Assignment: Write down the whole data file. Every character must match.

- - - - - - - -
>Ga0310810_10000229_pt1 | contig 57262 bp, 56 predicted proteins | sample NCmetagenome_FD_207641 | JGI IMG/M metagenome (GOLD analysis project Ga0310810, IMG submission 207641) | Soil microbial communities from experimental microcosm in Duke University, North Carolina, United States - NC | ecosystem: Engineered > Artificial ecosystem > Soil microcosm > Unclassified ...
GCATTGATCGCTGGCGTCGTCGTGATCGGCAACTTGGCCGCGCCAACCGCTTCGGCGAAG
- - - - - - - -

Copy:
>Ga0310810_10000229_pt1 | contig 57262 bp, 56 predicted proteins | sample NCmetagenome_FD_207641 | JGI IMG/M metagenome (GOLD analysis project Ga0310810, IMG submission 207641) | Soil microbial communities from experimental microcosm in Duke University, North Carolina, United States - NC | ecosystem: Engineered > Artificial ecosystem > Soil microcosm > Unclassified ...
GCATTGATCGCTGGCGTCGTCGTGATCGGCAACTTGGCCGCGCCAACCGCTTCGGCGAAG